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Cost Comparison of Maintaining a Paper v. Digital Immigration Practice

In early August, we sponsored a webinar on Best Practices for Paperless & Cost-Saving Protocols. As far as speakers go, we had two of the leading immigration attorneys in the U.S.: Paul Zulkie of Zulkie Partners, LLC and Gerard Chapman, of Chapman Law Firm. Each attorney has practiced immigration law for over twenty years and their experience managing highly successful law practices provided valuable insight about having their immigration practices “go paperless.” The preparation and moderation of the webinar allowed me great insight into many of the questions attendees asked about going paperless. The three primary considerations I extracted from the webinar were the following:


When folks read about practices adopting paperless strategies, they immediately fear that no paper is allowed. It’s a strange concept because for most offices, going paperless actually means using less paper (and sometimes way less paper). In other words, it’s okay to adopt a hybrid approach. You don’t have to go all-in-or-nothing.

  • For starters, adopting a policy that reduces the printing of emails is a good way to approach the paperless goal. Printing emails on a limited basis can significantly reduce the amount of paper that gets placed in your client folders. You may end up saving a lot of physical space from thinner file folders too!
  • Another approach is scanning all government notices into your digital client files. This way, you’ll have all relevant government notices handy when managing a case. If there are paralegals or attorneys in different offices or who work remotely, they can access the data that much faster, especially on time-sensitive cases.
  • A third approach is to digitize all old files that have been closed as a way to begin the “paperless” process. This way, you manage the goal one chunk at a time. (This one being the chunk of closed files.)


When determining to what extent an office should digitize their client data, many practitioners focus on the cost of digitizing data. It’s usally at this point that practitioners either see the value of digitizing their data or they use cost in order to rationalize the status quo (remaining a paper-based office).  However, practitioners forget that time is their most valuable asset. The reason why most attorneys digitize their client data is to save time so that they can help more clients and strategize on how to improve their practices in other ways.  The less time they spend searching for client documents and files means the more time they have actually helping clients who need legal assistance.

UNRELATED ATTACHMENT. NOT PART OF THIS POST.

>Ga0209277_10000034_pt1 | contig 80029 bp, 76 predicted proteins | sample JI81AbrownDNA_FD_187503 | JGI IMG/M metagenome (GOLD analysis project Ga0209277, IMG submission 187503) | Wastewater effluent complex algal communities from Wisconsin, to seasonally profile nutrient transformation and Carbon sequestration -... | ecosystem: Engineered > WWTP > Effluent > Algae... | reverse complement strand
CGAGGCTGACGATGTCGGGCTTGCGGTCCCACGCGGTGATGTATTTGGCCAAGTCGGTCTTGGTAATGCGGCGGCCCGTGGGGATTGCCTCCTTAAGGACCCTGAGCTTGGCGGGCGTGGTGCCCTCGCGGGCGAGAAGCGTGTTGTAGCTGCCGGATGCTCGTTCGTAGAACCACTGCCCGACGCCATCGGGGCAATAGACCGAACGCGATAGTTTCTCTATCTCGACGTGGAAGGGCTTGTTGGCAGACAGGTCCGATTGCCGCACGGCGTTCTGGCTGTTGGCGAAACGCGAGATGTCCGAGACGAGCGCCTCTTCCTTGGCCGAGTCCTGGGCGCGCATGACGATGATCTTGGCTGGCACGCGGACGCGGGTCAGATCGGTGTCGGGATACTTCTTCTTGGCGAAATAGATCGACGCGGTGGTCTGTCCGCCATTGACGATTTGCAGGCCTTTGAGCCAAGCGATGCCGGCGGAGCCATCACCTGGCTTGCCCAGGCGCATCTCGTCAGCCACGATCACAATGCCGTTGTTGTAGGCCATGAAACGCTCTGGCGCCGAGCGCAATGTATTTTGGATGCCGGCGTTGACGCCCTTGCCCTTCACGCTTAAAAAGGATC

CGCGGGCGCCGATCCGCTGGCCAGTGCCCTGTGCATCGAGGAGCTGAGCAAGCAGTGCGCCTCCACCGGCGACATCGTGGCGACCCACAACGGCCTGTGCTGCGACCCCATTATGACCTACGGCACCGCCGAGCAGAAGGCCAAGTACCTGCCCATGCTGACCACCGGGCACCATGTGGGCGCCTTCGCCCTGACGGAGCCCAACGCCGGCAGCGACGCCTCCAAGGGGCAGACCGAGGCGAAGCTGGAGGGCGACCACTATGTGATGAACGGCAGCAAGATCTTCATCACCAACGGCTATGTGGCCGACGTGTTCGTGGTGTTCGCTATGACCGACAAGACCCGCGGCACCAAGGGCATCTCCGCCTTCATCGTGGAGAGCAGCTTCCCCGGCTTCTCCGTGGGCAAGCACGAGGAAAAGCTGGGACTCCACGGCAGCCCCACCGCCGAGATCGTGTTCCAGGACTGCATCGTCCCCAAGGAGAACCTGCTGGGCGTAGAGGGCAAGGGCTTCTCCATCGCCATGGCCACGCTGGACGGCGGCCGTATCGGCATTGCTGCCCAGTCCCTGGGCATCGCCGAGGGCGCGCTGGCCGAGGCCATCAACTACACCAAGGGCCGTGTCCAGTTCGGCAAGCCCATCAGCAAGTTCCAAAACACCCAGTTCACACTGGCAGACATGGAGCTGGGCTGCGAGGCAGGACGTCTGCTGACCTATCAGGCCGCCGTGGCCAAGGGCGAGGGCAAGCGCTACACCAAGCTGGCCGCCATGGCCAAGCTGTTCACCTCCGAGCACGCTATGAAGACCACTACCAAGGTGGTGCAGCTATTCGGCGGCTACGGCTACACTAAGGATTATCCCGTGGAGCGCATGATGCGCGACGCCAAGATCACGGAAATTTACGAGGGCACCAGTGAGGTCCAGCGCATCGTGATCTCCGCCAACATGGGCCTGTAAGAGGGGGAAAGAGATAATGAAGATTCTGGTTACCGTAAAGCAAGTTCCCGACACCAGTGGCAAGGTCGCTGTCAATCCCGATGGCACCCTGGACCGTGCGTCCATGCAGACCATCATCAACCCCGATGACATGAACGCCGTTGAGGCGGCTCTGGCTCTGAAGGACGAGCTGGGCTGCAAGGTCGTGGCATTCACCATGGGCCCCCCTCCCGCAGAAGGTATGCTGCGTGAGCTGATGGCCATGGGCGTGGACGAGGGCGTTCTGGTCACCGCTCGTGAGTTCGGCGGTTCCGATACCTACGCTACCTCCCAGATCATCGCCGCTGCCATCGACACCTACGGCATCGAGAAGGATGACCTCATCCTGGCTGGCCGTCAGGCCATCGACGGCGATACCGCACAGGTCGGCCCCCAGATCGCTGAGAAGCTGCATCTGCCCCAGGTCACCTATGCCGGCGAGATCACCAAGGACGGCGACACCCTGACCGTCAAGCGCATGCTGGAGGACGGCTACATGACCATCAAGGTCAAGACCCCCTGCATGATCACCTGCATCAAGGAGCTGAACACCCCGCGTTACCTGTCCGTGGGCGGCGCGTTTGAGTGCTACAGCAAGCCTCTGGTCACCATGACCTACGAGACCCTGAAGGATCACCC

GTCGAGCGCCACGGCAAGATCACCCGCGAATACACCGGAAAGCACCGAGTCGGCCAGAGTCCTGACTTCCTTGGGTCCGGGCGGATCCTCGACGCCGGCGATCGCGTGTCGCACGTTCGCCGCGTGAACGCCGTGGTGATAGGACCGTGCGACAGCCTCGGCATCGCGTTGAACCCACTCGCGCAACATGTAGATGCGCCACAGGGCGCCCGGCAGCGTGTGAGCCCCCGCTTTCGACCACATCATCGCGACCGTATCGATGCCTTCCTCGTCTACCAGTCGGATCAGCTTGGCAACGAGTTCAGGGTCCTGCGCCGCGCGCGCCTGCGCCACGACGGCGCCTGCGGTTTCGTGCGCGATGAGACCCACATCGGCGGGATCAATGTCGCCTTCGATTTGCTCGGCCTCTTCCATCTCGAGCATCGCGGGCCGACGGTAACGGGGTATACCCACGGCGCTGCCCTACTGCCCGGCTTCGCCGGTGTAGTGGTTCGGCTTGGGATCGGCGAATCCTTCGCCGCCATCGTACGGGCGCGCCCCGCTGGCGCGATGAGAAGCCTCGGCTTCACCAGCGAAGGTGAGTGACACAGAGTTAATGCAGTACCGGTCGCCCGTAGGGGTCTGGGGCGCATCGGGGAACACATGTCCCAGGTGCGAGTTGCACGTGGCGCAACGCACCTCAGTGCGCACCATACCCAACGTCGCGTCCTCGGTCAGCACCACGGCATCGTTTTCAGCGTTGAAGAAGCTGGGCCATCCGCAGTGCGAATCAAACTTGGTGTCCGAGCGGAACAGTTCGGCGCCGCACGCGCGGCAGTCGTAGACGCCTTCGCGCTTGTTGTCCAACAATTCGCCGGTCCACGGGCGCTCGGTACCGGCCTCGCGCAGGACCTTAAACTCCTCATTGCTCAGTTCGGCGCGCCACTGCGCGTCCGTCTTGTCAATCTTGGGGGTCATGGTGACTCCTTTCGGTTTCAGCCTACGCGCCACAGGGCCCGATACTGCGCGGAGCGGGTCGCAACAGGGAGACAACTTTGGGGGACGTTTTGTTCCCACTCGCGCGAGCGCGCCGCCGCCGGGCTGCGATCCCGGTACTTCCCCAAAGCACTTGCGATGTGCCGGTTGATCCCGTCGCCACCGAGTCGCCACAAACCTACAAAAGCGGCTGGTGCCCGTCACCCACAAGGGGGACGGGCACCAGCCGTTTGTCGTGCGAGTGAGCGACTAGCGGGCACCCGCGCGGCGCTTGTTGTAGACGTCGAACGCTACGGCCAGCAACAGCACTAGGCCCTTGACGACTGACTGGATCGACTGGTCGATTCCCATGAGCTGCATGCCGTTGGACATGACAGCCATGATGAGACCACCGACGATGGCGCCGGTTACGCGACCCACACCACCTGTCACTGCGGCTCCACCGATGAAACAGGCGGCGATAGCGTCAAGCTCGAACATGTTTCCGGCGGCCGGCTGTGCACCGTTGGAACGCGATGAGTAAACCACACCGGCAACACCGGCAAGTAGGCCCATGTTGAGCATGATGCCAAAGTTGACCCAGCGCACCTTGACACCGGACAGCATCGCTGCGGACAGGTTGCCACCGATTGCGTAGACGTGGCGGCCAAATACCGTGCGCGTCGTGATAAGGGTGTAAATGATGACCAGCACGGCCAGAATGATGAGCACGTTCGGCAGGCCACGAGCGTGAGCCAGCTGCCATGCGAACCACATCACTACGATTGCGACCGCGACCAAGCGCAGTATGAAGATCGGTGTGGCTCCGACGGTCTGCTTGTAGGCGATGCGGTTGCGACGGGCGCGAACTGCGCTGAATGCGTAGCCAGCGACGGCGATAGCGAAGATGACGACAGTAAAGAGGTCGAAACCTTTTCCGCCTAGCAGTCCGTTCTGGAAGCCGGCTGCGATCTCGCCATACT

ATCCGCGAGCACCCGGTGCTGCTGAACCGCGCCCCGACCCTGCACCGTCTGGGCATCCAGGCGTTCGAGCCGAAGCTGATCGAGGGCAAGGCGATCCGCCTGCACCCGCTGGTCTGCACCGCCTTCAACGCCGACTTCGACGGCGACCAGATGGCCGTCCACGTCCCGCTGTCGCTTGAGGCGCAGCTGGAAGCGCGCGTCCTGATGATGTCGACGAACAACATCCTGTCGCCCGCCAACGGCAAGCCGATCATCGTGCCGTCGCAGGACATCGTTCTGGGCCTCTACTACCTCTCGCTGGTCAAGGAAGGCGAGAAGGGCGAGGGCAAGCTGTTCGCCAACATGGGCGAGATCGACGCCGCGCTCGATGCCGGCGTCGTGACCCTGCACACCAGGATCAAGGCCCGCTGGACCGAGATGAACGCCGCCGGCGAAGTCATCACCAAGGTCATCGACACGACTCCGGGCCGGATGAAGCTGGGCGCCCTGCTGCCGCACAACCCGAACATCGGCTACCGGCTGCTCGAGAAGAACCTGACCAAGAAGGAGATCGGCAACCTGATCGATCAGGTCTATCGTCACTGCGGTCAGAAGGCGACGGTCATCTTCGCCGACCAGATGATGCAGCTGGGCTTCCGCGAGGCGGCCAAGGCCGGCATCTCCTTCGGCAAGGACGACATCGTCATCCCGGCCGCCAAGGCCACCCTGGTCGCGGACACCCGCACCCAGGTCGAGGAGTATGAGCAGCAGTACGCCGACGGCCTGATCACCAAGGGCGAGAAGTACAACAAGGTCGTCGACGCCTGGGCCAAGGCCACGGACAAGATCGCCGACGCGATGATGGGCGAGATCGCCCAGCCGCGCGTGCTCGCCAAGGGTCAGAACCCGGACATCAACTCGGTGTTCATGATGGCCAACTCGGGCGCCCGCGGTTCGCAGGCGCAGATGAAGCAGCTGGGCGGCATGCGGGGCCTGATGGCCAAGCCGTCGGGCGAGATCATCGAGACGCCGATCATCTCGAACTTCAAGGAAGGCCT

Another often overlooked factor is the long-term cost of remaining a paper-based practice. The reality is that there will always be costs associated with maintaining any kind of practice that obligates a business owner to keep client records. (This is one of the privileges of practicing law.) The truly important question is to ask yourself, “Which cost makes more sense for your practice in the long-term?”  There are many costs associated with staying a paper-based office, including physical storage, off-site storage, retrieving off-site files, destruction of files, time searching for files and additional office supplies. Download a more detailed cost-comparison PDF chart here. When attorneys actually break down the long term costs and compare it with the cost of maintaining digital files, for many, it’s an easy decision to make.  In fact, this was the consensus with many leading immigration attorneys who opt for an immigration case management system like EDGE.